Rolling and Global Exposure
Image courtesy of Phillip Bedggood at the Metha Laboratory, Department of Optometry & Vision Science, University of Melbourne, Australia.
- Not all ‘scientific CMOS’ cameras on the market offer a choice of Rolling and TrueGlobal exposure. Most offer one or the other. Zyla 5.5 and Neo 5.5 offer both exposure modes. Zyla 4.2 offers Rolling Shutter and a Simulated Global Shutter mechanism.
- Global Shutter gives you the ability to closely emulate the familiar 'Snapshot'exposure mechanism of interline CCDs. This is an important consideration for many applications.
For our work on quantifying red blood cell velocity in the retinal capillaries we elected to operate in global shutter mode, which produces minimally distorted images. When operating in rolling shutter mode we observed significant image warping, even for moderate eye movements.
Phillip Bedggood - Metha Laboratory, Department of Optometry & Vision Science, University of Melbourne, Australia
Key Differences Between Rolling and Global Exposure Mechanisms
Rolling Exposure Mechanism (20 ms exposure time)
Global Exposure Mechanism (20 ms exposure time)
In Rolling Shutter, different lines of the array are exposed at different times as the read out 'wave' sweeps through the sensor. 10 ms is required at the start to ‘activate’ the sensor to expose, and then 10 ms is required at the end to readout the sensor. Use when not synchronizing to peripheral devices AND only when there is a minimal risk of spatial distortion from a slow moving sample.
In True Global Shutter, offered in both Neo 5.5 and Zyla 5.5, each pixel in the sensor begins the exposure simultaneously and ends the exposure simultaneously. This provides a true ‘Snapshot’ exposure capability for moving samples that is both ‘photon-efficient’ and easy to synchronize to, especially critical for 3D / 4D microscopy.
Global Shutter vs QE – An application driven decision
The ‘4T’* (4-transistor) design of the Zyla 4.2 sensor pixel permits more photons to enter, driving Quantum Efficiency up to 72 % (@ 580nm). The 4T design also means that it is fundamentally a Rolling Shutter sensor. However, a feature called ‘Global Clear’ has been implemented, which allows for a simulated Global Exposure mode, which requires TTL communication between the camera and a pulsed light source.
The customer is highly advised to make an informed choice before purchasing, since in microscopy, the more photon-efficient True Global shutter approach can actually result in a higher signal to noise, faster frame rates and non-distorted images.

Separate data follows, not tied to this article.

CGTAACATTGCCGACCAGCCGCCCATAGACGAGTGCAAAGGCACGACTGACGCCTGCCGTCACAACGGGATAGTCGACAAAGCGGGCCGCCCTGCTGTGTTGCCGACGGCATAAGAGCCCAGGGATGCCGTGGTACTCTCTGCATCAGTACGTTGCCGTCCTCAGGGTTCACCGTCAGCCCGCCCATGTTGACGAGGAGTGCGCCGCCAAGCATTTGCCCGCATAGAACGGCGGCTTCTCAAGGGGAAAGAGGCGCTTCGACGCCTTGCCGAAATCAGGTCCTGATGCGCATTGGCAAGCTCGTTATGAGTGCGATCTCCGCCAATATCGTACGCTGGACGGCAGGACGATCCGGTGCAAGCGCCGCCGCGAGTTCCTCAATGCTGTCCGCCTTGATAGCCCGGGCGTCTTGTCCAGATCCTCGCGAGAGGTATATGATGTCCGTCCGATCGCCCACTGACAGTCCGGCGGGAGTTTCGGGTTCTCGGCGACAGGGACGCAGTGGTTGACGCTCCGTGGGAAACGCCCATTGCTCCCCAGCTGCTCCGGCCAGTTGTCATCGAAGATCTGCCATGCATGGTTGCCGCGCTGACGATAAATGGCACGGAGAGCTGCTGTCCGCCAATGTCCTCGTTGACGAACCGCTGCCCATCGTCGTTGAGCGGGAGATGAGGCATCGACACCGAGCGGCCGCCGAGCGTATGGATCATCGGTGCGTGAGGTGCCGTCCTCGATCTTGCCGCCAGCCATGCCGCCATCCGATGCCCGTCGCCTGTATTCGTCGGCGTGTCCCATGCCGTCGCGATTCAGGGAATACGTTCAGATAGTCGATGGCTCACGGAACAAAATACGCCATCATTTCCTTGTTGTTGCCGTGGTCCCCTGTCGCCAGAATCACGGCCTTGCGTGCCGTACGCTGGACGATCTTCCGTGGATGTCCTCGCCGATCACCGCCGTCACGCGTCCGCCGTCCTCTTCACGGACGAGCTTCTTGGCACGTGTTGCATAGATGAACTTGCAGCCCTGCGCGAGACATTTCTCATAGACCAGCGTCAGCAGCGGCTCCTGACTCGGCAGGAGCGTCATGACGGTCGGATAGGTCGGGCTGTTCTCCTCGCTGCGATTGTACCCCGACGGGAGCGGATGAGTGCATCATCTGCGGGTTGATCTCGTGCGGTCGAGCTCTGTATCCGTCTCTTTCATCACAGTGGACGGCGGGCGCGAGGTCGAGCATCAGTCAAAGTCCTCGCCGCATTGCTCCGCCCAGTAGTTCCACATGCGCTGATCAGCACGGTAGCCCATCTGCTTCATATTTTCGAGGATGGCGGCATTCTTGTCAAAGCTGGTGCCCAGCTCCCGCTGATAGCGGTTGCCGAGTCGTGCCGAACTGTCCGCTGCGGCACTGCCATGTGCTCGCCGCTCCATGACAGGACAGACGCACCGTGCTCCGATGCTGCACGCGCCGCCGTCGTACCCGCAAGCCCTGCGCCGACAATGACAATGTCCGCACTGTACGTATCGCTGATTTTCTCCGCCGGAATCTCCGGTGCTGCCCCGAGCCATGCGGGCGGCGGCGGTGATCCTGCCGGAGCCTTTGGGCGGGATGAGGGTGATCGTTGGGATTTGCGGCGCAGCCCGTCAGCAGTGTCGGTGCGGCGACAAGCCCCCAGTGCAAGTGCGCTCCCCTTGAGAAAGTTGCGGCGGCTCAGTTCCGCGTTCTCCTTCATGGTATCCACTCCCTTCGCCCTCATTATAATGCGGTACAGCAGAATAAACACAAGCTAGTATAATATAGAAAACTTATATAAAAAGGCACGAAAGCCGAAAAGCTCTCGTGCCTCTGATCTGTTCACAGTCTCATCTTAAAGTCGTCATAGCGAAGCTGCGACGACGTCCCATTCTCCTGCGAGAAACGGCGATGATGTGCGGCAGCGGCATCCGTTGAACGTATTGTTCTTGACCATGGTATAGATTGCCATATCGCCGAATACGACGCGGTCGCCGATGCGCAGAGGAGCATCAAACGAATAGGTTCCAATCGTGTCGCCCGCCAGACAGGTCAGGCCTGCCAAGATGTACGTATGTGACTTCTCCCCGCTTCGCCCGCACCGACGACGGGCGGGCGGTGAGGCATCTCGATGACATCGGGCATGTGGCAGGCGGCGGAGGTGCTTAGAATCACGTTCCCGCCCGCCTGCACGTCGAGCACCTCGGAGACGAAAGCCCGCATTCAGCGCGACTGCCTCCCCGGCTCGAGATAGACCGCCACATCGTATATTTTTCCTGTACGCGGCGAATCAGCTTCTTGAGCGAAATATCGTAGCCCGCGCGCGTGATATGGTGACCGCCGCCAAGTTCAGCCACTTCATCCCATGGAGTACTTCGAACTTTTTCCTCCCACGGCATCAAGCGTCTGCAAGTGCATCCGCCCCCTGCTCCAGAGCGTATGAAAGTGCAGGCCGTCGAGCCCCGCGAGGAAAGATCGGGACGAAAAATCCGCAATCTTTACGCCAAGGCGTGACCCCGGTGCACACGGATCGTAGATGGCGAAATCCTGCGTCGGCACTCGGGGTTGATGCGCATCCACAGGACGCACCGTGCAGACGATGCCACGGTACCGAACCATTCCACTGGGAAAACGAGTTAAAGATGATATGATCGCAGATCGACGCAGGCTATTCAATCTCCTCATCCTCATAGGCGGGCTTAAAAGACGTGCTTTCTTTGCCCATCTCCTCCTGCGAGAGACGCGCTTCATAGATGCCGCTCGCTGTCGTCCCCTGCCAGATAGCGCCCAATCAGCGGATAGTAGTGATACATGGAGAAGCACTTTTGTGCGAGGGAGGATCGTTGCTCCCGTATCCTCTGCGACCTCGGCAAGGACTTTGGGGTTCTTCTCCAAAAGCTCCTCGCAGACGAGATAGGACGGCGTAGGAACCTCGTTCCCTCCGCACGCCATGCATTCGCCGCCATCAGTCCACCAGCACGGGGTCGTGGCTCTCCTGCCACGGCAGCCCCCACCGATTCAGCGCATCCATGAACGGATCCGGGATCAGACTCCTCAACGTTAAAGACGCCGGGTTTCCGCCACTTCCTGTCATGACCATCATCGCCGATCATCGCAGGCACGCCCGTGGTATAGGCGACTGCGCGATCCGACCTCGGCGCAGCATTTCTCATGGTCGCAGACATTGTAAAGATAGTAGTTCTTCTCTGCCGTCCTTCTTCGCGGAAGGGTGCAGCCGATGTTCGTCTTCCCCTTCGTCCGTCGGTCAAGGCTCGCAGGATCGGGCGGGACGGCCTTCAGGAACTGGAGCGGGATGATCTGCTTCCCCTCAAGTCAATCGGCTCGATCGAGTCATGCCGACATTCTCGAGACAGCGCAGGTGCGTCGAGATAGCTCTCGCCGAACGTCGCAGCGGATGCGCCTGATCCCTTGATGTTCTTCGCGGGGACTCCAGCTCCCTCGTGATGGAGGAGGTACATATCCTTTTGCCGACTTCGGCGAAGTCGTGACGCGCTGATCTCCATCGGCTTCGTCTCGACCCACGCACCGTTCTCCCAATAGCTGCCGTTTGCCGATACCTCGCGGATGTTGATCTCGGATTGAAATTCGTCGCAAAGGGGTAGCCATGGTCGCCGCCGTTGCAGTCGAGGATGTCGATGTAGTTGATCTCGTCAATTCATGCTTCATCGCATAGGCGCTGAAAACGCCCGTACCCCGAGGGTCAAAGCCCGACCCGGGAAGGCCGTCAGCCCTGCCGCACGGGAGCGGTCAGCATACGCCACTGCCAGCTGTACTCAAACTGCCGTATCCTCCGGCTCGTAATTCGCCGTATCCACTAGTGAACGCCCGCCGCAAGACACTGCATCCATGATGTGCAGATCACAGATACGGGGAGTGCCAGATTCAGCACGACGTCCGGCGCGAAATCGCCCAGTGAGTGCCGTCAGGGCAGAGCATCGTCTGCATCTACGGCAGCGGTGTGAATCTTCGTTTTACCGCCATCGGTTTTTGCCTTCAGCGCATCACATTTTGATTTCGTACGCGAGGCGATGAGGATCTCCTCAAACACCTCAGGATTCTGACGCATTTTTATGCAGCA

Key Benefits of True Global Exposure (Zyla 5.5 and Neo 5.5)
True Global exposure in particular is viewed as an important mode for the biologist, as its benefits are deeply synergistic with the core imaging requirements of live cell microscopy.
- NO Spatial Distortion – avoiding the spatial distortion risk of rolling exposure
- Essential for 3D / 4D microscopy - A must for synching to peripheral switching devices
- Higher Signal to Noise due to reduced dead time offering higher ‘effective’ QE
- Faster frame rates due to reduced dead time
- Simplicity – all the benefits of an ‘interline exposure mode’
- Continuous or Pulsed light sources
‘Simulated’ Global Exposure in Zyla 4.2
Simulated Global shutter is an exposure mechanism that can be accessed using Zyla 4.2, as a means to emulating the Global Shutter and avoiding possibility of spatial distortion when imaging moving objects. Note however that True Global Shutter is a more efficient mechanism. To access Simulated Global Exposure, the ‘FIRE ALL’ TTL output of the cameras is used to activate a pulsed light source to illuminate only during the phase of the Rolling shutter exposure cycle during which nothing is ‘transient’, i.e. the middle section of the above Rolling shutter schematic.
Achieving 50 fps with Simulated Global Shutter, using the Fire ALL TTL output of the Zyla 4.2 to activate a pulsed light source during the non-transient phase of the Rolling shutter exposure cycle, resulting in 50% dead time. Note, The True Global Shutter mode of the Zyla 5.5 and Neo 5.5 can achieve 50 fps with 100% photon collection and zero dead time, and does not require a pulsed light source.